A traditional galaxy evolution model has it that you start with spiral galaxies – which might grow in size through digesting smaller dwarf galaxies – but otherwise retain their spiral form relatively undisturbed. It is only when these galaxies collide with another of similar size that you first get an irregular ‘train-wreck’ form, which eventually settles into a featureless elliptical form – full of stars following random orbital paths rather than moving in the same narrow orbital plane that we see in the flattened galactic disk of a spiral galaxy.

The concept of secular galaxy evolution challenges this notion – where ‘secular’ means separate or isolated. Theories of secular evolution propose that galaxies naturally evolve along the Hubble sequence (from spiral to elliptical), without merging or collisions necessarily driving changes in their form.

While it’s clear that galaxies do collide – and then generate many irregular galaxy forms we can observe – it is conceivable that the shape of an isolated spiral galaxy could evolve towards a more amorphously-shaped elliptical galaxy if they possess a mechanism to transfer angular momentum outwards.

The flattened disk shape of standard spiral galaxy results from spin – presumably acquired during its initial formation. Spin will naturally cause an aggregated mass to adopt a disk shape – much as pizza dough spun in the air will form a disk. Conservation of angular momentum requires that the disk shape will be sustained indefinitely unless the galaxy can somehow lose its spin. This might happen through a collision – or otherwise by transferring mass, and hence angular momentum, outwards. This is analogous to spinning skaters who fling their arms outwards to slow their spin.

Density waves may be significant here. The spiral arms commonly visible in galactic disks are not static structures, but rather density waves which cause a temporary bunching together of orbiting stars. These density waves may be the result of orbital resonances generated amongst the individual stars of the disk.

It has been suggested that a density wave represents a collisionless shock which has a damping effect on the spin of the disk. However, since the disk is only braking upon itself, angular momentum still has to be conserved within this isolated system.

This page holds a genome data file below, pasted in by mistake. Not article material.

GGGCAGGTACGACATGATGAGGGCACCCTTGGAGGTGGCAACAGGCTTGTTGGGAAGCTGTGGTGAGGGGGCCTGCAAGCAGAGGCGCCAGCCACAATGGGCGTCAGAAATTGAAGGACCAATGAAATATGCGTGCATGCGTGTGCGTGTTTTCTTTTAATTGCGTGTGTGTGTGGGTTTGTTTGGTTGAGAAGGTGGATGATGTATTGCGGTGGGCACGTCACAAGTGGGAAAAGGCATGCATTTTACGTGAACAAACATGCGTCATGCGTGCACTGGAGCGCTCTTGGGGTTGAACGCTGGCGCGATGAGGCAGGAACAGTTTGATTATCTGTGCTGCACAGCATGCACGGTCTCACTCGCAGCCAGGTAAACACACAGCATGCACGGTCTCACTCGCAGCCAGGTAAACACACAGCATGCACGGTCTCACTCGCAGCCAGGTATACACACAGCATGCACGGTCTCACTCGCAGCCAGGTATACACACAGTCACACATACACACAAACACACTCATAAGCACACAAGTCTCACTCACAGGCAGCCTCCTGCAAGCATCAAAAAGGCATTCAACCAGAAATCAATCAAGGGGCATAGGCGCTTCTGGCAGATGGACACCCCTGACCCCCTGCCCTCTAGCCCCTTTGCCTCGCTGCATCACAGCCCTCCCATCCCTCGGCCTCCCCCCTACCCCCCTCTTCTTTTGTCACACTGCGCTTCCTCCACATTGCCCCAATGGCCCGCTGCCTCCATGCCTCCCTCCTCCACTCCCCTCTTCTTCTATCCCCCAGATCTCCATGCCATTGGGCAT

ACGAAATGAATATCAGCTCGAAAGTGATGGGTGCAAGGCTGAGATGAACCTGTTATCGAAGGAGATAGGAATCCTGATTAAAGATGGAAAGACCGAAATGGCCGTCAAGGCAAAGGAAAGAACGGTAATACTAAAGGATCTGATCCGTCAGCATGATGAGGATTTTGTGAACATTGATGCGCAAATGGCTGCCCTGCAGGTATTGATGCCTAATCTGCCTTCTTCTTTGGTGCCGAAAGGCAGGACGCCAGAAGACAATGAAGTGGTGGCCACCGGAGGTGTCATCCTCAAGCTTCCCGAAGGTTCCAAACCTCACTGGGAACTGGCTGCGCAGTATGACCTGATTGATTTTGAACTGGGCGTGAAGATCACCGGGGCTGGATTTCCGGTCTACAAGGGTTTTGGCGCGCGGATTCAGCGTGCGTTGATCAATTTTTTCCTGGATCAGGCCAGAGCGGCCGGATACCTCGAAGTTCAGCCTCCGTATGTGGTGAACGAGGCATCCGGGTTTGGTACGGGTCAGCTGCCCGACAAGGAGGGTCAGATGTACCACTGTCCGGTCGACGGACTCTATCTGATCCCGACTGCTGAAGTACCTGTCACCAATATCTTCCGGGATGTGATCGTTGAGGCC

A galactic disk has a corotation radius – a point where stars rotate at the same orbital velocity as the density wave (i.e. a perceived spiral arm) rotate. Within this radius, stars move faster than the density wave – while outside the radius, stars move slower than the density wave.

This may account for the spiral shape of the density wave – as well as offering a mechanism for the outward transfer of angular momentum. Within the radius of corotation, stars are giving up angular momentum to the density wave as they push through it – and hence push the wave forward. Outside the radius of corotation, the density wave is dragging through a field of slower moving stars – giving up angular momentum to them as it does so.

The result is that the outer stars are flung further outwards to regions where they could adopt more random orbits – rather than being forced to conform to the mean orbital plane of the galaxy. In this way, a tightly-bound rapidly spinning spiral galaxy could gradually evolve towards a more amorphous elliptical shape.

What are orbital resonances and how do they arise?

Orbital resonances are the orbital analogous of resonant vibrations in solids.

Imagine a metal beam oscillating, moving forward and back repeatedly. If every time it moves forward you give it a little push, the oscillation will become larger in amplitude, accumulating energy. Eventually it may no longer be able to resist the strain and undergo permanent deformation.

In an orbit the effects are very similar. If every time that an asteroid is traversing a given part of its orbit it receives a small pull, its orbital energy will increase. This will lead to a higher orbit (more distant from the central attracting body and more orbital energy).

This may happen e.g. because a planet is influencing the asteroid with its gravity. Only if their orbital periods have a simple integer ratio the perturbations will be repeated, otherwise the effect will not be cumulative (just like the metal beam, you're not consistently adding energy if you don't push it always on the same part of the oscillation).

If an orbit accumulates too much energy it may eventually reach escape speed. That's why most orbital resonances are not stable (and also in this case it's analogous to a vibration that causes a structural collapse).

There are very few cases of stable, self-correcting orbital resonances. Those happen if two or more bodies exchange energy back and forth, so that the net energy gain of a single one over an extended period of time is close to zero. One such example is the Galilean moons.

If an orbit accumulates too much energy it may eventually reach escape speed. That's why most orbital resonances are not stable (and also in this case it's analogous to a vibration that causes a structural collapse).